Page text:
We then bussed it from Salento up to the once infamous city of Medellin where we stayed last night on our way up to the Caribbean coast (and a few weeks of lazing around in the sunshine!). From the little we´ve seen of Medellin it´s no longer the danger zone it once was and everyone we´ve met seems really welcoming and friendly. In fact Colombia as a whole has, so far, been so welcoming and great to travel round!

Keep on keeping in touch!

Lots of love,

Jo and Al x x

Sunday, 18 January 2009

Rafting in Banos

Just a few rafting pics.. can spot us amongst the rapids? Al is at the front with a blue helmet and I´m sensibly it the back in yellow.
It was excellent!!!

Thursday, 15 January 2009

More pics from the Galapagos

We were about the only two people on the trip who hadn´t invested in some kind of underwater camera techonology. However the kind people who had have sent us some of their pics (thanks Ronit and Kelly!).

Monday, 12 January 2009

Quito, Banos and Riobamba

We spent a few days in Quito visiting various places recommended to us (thanks Sal, love the Magic Bean Cafe!). We did plenty of walking around the older and newer parts of the city. However we did go against her advice to visit the Mitad Del Mundo museum that marks the Equator, although it´s about 200 metres off the real line!It was a pretty bad museum but has to be done for the photos! We also visited a better museum next door that is apparently on the actual equator and randomly bumped into some friends from our Galapagos trip (Ed, Lynne and Andrew!). Here we had some demonstrations of water running out of a bowl both clockwise and anti-clockwise depending which side of the equator the bowl was placed.Our friends kindly gave us a lift back into Quito and we stopped on the way back to go up in a cable car that climbs up to the top of a mountain giving amazing views of the city.They also very kindly took pity on us as we were having credit card issues and took us out for a meal in the evening (thank you so so much!).

We then left Quito and travelled down to Banos. The Foreign Office website actually advises against all travel to Banos due to the fact of very active volcano that sits next door to it, however this had the benefit of making accommodation pretty cheap! From here we hired a little buggy and had a hair raising drive down the Ruta de Cascadas (Road of Waterfalls, yes our spanish is coming along nicely....)) to visit the Pailon del Diablo, an impressive, massive waterfall!The journey was made slightly more hair raising when Jo attempted a 3 point turn in the end of a tunnel on a bend, after this she was relegated to passenger/navigator duties, but this didn´t make for any more of a safe journey as she made repeated efforts to grab the steering wheel and plenty of shouting about my flawless driving.....(Jo is daring me to make some comparison with her Mum here, but I´ll refrain...) We could actually climb (following an impromptu bit of caving!) up so we could stand behind the water as it came thundering past which was amazing.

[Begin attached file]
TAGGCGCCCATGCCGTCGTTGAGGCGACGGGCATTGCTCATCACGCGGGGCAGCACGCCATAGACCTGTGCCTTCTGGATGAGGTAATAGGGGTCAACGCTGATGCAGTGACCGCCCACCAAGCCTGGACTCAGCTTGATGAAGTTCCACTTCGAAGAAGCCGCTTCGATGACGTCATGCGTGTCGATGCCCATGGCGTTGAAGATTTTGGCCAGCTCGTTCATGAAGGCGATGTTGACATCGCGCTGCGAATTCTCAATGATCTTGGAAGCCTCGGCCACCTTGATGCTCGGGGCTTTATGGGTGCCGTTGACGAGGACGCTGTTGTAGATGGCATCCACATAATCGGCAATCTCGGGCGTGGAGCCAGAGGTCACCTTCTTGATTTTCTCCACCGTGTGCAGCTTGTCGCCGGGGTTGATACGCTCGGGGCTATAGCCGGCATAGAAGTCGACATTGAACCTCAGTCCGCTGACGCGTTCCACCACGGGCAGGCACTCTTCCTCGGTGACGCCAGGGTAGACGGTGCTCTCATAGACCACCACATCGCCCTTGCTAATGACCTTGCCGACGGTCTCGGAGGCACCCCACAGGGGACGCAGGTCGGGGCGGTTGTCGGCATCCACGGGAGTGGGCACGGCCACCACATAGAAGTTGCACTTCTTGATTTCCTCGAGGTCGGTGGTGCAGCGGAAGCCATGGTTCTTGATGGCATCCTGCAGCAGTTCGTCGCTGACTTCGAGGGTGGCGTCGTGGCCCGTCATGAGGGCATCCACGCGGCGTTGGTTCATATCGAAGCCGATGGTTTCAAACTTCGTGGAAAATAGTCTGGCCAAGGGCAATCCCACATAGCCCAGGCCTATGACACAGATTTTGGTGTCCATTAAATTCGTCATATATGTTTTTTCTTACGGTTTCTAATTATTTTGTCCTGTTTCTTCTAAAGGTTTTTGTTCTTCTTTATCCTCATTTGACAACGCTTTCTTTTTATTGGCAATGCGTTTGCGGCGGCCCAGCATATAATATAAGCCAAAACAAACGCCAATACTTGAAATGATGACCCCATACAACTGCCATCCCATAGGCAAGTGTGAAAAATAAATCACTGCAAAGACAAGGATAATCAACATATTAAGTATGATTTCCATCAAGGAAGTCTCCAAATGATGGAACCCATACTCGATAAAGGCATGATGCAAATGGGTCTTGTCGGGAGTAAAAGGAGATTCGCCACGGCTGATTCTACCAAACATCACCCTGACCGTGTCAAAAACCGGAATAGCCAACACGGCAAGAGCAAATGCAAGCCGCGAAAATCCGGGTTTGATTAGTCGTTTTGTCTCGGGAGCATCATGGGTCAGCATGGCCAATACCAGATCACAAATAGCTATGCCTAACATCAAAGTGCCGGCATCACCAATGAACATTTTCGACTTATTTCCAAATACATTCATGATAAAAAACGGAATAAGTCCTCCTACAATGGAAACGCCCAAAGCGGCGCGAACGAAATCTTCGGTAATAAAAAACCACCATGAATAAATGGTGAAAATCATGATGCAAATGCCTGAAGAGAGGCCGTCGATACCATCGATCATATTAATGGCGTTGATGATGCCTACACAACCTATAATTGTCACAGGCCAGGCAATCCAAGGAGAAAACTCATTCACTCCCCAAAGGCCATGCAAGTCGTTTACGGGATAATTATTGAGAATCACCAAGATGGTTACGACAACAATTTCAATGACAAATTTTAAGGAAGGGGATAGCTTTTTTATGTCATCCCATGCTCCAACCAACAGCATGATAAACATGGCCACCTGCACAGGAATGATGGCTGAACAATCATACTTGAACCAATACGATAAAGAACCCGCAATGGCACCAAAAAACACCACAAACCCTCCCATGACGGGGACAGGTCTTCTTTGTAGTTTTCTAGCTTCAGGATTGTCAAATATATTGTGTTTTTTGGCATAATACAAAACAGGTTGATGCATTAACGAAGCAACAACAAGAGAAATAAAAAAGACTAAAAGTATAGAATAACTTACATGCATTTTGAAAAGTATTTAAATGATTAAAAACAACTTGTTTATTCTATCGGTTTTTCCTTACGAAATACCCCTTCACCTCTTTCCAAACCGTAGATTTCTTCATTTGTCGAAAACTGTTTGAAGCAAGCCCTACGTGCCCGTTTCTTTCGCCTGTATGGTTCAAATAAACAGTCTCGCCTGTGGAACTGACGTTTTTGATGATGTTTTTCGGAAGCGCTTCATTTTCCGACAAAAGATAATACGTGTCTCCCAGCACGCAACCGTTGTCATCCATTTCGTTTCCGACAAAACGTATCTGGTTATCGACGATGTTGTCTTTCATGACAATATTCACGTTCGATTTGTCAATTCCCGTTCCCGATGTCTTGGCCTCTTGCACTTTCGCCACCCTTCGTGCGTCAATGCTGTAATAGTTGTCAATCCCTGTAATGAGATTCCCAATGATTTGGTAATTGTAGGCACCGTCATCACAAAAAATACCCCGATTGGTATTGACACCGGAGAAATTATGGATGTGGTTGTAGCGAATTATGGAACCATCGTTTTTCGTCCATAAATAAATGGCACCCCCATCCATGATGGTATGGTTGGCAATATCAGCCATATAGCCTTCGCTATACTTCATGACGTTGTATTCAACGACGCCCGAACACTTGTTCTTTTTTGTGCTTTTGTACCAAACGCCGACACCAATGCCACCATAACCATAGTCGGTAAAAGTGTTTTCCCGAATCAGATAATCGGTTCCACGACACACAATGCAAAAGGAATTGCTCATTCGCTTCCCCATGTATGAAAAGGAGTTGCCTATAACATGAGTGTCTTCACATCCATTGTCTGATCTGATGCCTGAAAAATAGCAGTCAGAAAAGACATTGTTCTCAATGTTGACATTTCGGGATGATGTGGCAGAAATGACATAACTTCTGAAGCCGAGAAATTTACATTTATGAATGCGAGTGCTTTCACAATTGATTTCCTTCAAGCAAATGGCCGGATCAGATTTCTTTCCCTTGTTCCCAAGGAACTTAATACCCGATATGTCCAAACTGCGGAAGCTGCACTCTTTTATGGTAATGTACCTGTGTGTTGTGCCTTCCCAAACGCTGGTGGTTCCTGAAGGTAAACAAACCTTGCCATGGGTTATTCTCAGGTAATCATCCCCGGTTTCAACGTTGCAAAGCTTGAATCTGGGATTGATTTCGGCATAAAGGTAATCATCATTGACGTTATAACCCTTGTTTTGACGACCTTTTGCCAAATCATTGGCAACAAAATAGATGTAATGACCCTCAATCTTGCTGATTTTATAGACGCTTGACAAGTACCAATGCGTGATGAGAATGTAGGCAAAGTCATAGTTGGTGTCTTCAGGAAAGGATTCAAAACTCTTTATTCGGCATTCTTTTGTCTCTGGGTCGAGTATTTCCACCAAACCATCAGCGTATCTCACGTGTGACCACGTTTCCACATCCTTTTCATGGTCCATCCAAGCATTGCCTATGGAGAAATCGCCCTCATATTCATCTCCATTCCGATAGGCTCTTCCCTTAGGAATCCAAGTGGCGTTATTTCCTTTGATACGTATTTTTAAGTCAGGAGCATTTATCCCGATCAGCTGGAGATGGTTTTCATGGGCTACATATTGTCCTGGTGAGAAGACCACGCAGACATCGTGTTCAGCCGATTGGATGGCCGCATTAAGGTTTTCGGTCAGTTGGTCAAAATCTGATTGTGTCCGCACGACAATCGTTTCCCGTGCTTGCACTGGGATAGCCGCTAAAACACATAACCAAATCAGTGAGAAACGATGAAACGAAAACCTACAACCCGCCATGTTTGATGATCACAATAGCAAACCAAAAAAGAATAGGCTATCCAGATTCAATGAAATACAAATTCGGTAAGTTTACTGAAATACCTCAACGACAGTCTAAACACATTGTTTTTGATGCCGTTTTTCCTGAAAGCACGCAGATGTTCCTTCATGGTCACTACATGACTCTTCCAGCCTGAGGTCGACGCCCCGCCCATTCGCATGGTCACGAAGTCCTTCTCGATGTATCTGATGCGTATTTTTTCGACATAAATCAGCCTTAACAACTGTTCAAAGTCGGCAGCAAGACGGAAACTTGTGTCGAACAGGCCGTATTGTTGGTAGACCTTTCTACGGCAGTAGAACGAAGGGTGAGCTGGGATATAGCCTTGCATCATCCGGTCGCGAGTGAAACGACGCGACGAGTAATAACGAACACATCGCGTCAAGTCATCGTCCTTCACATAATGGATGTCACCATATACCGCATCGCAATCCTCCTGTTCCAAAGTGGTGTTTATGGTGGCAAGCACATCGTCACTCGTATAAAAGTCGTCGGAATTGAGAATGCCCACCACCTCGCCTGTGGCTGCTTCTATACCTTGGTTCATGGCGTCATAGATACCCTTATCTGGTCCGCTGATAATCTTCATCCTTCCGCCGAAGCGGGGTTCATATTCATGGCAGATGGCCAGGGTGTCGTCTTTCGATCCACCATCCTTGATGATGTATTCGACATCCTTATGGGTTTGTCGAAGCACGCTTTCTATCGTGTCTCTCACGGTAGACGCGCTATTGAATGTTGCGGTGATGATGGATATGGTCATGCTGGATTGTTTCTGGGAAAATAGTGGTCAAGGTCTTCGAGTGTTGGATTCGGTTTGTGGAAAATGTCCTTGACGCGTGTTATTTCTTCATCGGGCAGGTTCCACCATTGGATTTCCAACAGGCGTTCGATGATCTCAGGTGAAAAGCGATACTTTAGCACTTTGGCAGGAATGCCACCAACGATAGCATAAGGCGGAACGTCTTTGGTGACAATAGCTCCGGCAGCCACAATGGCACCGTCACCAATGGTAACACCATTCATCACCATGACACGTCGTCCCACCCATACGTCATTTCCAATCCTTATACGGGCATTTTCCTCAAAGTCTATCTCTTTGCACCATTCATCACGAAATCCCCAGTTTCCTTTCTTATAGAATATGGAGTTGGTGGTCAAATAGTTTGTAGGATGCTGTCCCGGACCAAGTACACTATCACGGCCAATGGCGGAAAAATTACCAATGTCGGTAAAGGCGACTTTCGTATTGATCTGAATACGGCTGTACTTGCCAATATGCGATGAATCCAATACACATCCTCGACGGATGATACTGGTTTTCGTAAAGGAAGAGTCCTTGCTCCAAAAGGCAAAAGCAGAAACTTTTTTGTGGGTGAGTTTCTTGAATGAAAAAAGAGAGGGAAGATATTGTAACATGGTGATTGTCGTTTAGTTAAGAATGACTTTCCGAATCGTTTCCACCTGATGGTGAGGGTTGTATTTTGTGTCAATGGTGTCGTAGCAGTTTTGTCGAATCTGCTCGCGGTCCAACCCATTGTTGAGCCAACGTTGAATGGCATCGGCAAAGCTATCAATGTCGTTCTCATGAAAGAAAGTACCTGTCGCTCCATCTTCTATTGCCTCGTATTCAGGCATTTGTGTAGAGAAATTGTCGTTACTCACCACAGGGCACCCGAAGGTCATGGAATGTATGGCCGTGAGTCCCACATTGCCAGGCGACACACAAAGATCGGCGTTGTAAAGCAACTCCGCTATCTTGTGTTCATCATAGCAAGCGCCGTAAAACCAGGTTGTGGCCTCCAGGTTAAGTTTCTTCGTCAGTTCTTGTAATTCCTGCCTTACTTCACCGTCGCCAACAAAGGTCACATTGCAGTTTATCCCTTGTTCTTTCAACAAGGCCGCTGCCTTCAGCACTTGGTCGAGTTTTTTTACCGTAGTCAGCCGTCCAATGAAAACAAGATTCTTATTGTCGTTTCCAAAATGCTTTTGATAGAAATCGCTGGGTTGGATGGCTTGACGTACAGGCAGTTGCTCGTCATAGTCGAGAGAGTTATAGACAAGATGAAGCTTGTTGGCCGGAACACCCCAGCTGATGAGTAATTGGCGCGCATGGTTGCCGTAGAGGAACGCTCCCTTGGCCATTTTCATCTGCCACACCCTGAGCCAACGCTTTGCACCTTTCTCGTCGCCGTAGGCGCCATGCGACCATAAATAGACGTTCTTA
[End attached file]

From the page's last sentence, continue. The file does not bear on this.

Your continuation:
We also decided to do our rafting wedding gift (thanks to Dan and Cecilia!) here on the Rio Pastaza as opposed to Tena as we probably won´t be visiting there. It was the first time that either of us had done it and it was excellent! The rapids were grade III-IV although this doesn´t mean a great deal to us, it was pretty hairy though! We managed to make it to the bottom intact anyway which is the main thing!

We also did a night trip up to try and see the volcano from the other side of the valley, however we didn´t see it for long as some thick clouds rolled in! We visited some thermal springs too where you can alternate between standing underneath a freezing waterfall and lounging in a 45 degree pool!

After a few more days relaxing (well as relaxed as you can be next to a volcano!) in Banos we left to do the Devil´s Nose train ride from Riobamba. Riobamba wasn´t particularly nice and we stayed in what we rated as the worst hostel yet, however there was a dancing parade that passed under our window so it wasn´t all bad.Unfortunately the train that makes the precarious journey clinging to cliff edges was broken so we had to get another bus further down the line to a place called Aloisi. From here we could take a funny little one carriage tourist train down the most scenic part of the route, made more fun by the fact that you can sit on the roof!